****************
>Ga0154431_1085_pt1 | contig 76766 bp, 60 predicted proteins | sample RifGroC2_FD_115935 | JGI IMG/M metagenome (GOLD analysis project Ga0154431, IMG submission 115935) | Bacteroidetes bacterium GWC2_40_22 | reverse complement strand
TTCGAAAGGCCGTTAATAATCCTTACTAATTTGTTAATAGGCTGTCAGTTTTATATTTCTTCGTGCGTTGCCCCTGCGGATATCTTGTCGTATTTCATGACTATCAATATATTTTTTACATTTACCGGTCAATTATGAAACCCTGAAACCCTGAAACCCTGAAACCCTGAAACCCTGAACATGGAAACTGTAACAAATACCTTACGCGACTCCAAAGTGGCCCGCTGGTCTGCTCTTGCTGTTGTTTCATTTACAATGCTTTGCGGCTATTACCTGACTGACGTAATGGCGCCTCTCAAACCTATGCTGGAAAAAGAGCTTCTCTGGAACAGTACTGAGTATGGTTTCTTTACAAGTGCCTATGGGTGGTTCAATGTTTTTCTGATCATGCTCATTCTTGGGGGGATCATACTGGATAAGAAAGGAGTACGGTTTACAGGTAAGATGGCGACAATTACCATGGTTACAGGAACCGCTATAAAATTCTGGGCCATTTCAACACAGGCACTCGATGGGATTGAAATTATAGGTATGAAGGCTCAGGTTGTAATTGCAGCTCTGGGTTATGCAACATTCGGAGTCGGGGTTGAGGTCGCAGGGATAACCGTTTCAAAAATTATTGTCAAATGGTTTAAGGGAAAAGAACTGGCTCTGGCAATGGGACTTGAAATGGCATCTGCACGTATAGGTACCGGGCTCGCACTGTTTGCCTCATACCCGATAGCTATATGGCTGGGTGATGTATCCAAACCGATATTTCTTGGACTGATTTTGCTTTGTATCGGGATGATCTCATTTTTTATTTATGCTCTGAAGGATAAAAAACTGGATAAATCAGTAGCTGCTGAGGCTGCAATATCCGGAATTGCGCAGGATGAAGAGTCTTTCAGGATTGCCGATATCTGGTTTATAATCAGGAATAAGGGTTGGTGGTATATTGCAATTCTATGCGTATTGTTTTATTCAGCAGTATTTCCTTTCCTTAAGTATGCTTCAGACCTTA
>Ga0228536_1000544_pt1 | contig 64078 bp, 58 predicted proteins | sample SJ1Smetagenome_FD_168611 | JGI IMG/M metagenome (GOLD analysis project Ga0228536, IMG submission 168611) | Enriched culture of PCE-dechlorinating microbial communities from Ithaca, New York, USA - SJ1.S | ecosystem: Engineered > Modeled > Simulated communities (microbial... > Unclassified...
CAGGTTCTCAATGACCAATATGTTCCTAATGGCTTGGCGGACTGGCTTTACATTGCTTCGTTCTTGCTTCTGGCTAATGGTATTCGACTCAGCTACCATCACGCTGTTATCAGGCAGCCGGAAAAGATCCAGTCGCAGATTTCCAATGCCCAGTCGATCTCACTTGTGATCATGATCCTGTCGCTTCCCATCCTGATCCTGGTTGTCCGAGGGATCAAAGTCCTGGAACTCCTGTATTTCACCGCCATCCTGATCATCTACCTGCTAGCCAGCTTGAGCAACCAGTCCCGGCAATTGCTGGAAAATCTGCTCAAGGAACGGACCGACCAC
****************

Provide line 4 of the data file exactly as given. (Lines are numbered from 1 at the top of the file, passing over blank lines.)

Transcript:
CAGGTTCTCAATGACCAATATGTTCCTAATGGCTTGGCGGACTGGCTTTACATTGCTTCGTTCTTGCTTCTGGCTAATGGTATTCGACTCAGCTACCATCACGCTGTTATCAGGCAGCCGGAAAAGATCCAGTCGCAGATTTCCAATGCCCAGTCGATCTCACTTGTGATCATGATCCTGTCGCTTCCCATCCTGATCCTGGTTGTCCGAGGGATCAAAGTCCTGGAACTCCTGTATTTCACCGCCATCCTGATCATCTACCTGCTAGCCAGCTTGAGCAACCAGTCCCGGCAATTGCTGGAAAATCTGCTCAAGGAACGGACCGACCAC